We cannot tell what may happen to us in the strange medley of life.
But we can decide what happens in us, how we can take it, what we do with it,
and that is what really counts in the end.
In a world replete with abbreviations, many of which are understood by industry “insiders,” it is hard to keep up. One of the newer ones that you have probably seen, and should become more familiar with is “EI.” This stands for emotional intelligence. There are several sites that speak of this often, but today, we will take a step back and try to sort out some of the basics for you. To discuss a thing, you must first be able to define it.
What is EI?
What does emotional intelligence mean? It is the skill in perceiving, understanding, and managing emotions and feelings. Emotional intelligence encompasses five basic areas. They are:
- Knowing your feelings and using them to make life decisions that you can live with.
- Being able to manage your emotional life without being a slave to it. You are not paralyzed by depression or worry, or swept away in a fit of anger.
- Persisting in the face of setbacks and channeling your impulses in order to pursue your goals.
- Having empathy. Being able to read the emotions of other without them having to tell you exactly what they are feeling.
- Being able to handle feelings in relationships with skill, grace and harmony.
Because of the broad scope of these skills, there is always room for all of us to learn, grow, and improve. There is a lot to learn here. Use sailing for example. It is like reading every book you can lay your hands on about sailing. Then, after you have mastered the book theory, you have to get some hands-on practice to learn to apply what you’ve read.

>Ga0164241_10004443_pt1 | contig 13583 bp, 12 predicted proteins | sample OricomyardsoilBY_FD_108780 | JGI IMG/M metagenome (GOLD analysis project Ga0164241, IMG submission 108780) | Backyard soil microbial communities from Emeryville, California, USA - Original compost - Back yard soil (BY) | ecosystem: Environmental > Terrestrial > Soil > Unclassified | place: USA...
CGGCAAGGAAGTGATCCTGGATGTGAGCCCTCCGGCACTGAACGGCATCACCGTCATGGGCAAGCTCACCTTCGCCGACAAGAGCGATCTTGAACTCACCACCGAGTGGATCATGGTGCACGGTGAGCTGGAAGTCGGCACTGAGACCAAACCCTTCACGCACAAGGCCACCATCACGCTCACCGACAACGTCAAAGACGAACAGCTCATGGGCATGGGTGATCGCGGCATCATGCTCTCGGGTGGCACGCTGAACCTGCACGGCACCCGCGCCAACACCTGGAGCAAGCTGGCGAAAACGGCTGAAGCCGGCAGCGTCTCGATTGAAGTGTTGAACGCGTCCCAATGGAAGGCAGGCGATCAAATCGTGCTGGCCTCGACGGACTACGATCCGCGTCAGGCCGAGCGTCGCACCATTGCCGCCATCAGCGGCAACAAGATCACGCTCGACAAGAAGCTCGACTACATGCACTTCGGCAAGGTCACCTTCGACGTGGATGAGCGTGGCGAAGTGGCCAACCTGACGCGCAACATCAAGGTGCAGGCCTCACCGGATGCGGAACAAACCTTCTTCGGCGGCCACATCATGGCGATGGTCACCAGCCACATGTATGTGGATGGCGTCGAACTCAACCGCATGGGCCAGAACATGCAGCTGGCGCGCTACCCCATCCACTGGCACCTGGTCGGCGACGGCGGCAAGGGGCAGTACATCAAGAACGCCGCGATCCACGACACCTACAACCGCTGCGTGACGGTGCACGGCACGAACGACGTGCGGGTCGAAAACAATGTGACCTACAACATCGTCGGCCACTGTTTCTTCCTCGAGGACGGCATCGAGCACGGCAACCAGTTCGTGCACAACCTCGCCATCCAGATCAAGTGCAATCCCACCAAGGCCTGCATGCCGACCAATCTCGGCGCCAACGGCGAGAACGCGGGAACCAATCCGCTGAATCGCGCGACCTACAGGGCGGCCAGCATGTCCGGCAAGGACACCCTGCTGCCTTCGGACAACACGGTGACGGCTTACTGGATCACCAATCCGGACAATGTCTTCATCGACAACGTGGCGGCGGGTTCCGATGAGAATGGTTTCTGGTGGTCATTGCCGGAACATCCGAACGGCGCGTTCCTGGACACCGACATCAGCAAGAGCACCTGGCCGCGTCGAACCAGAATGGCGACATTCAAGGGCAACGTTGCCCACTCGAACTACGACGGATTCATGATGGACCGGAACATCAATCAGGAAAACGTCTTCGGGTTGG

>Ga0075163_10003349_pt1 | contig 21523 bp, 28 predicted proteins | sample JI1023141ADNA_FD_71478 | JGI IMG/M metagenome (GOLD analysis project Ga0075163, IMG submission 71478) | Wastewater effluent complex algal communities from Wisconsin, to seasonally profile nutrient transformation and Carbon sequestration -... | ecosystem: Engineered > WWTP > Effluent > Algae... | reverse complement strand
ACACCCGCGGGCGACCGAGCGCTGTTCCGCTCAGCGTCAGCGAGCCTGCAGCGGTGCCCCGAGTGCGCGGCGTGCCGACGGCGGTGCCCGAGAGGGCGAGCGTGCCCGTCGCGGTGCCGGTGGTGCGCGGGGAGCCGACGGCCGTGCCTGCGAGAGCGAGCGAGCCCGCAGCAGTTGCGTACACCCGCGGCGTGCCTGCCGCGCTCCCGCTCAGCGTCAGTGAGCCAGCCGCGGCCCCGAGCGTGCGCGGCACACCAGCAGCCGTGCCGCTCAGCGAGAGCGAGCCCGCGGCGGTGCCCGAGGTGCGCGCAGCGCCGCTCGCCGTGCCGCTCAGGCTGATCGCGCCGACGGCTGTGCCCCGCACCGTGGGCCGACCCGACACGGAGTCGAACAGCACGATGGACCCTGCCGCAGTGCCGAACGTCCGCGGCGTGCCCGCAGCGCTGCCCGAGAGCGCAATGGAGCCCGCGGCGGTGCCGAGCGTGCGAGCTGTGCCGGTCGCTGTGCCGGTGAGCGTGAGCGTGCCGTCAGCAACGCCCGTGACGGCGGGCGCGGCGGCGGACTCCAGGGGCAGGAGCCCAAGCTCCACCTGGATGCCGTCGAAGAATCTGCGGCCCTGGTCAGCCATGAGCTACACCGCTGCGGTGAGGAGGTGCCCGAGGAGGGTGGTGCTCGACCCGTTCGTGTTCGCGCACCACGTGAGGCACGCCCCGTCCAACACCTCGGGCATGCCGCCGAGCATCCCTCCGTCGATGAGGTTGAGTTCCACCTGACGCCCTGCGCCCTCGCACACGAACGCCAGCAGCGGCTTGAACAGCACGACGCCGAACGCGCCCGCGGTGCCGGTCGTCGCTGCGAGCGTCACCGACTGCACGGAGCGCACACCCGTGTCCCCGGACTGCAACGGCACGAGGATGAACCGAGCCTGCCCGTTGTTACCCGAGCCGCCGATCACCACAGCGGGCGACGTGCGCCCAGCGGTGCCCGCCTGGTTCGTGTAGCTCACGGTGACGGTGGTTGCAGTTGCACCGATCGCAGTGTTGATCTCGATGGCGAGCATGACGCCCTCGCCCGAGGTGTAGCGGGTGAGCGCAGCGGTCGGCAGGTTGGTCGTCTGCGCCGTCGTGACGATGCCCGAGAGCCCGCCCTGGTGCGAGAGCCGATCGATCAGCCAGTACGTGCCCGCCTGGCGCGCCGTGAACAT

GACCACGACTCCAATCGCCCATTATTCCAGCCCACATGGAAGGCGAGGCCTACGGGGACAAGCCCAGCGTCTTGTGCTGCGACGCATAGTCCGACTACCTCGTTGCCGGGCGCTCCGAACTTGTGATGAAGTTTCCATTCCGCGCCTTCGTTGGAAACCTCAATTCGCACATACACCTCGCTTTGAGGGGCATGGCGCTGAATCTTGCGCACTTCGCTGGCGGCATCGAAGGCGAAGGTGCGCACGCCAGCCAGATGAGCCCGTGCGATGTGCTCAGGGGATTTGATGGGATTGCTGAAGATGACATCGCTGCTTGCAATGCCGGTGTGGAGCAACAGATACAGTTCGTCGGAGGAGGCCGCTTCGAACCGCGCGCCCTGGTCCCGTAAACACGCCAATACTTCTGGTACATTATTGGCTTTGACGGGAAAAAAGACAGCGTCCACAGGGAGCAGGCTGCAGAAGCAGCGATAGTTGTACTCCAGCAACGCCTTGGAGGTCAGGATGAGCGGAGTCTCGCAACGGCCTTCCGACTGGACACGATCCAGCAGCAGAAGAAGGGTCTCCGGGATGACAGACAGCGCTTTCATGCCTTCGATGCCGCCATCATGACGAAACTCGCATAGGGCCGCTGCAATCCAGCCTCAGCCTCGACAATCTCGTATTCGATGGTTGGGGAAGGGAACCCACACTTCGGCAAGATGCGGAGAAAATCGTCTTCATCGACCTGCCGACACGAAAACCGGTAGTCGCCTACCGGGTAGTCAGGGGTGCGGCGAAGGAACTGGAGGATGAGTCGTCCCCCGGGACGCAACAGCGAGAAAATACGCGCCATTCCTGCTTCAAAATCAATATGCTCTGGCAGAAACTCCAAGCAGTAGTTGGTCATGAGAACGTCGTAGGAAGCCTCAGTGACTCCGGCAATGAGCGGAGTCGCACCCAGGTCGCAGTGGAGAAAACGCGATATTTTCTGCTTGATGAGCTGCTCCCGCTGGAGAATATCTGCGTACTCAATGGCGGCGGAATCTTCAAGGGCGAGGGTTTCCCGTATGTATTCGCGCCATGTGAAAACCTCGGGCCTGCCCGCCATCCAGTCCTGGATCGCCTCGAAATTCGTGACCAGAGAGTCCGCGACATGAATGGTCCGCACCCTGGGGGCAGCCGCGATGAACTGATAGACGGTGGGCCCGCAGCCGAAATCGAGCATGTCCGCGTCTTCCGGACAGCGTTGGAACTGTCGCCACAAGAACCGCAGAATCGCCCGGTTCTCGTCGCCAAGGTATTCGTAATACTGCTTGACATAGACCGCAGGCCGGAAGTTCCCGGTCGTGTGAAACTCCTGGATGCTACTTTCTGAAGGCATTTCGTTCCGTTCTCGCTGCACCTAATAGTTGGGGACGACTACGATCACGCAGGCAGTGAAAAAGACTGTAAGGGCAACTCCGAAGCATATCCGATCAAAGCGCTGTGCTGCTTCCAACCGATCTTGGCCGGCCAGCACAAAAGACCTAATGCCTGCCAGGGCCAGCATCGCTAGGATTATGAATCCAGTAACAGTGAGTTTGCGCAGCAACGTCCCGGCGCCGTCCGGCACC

How do you get better at EI?
- There are assessment tools, some of which you can access online, and are a great way to learn to identify your own emotions
- Persistence can be learned. In fact, taking on challenges and overcoming hardships has already given you ample opportunity to develop persistence and stick-to-itiveness. Goal-setting is also just one of the many tools you can use.
- Developing your sense of empathy is powerful in leadership situations. Understanding EI will help you learn to pay more attention to your instincts in this area instead of second-guessing yourself.
- Once you learn to be the manager (or master) of your feelings, it becomes an easy habit to apply it to almost any business or personal relationship.
Learning about emotional intelligence will not happen for you overnight. As you diligently practice, learn to pay more attention to cues, and apply what you learn, it will start to become second nature to you.
Here are a couple of good resources for more in-depth information from my friend, Irene Becker, who writes and coaches extensively in this area: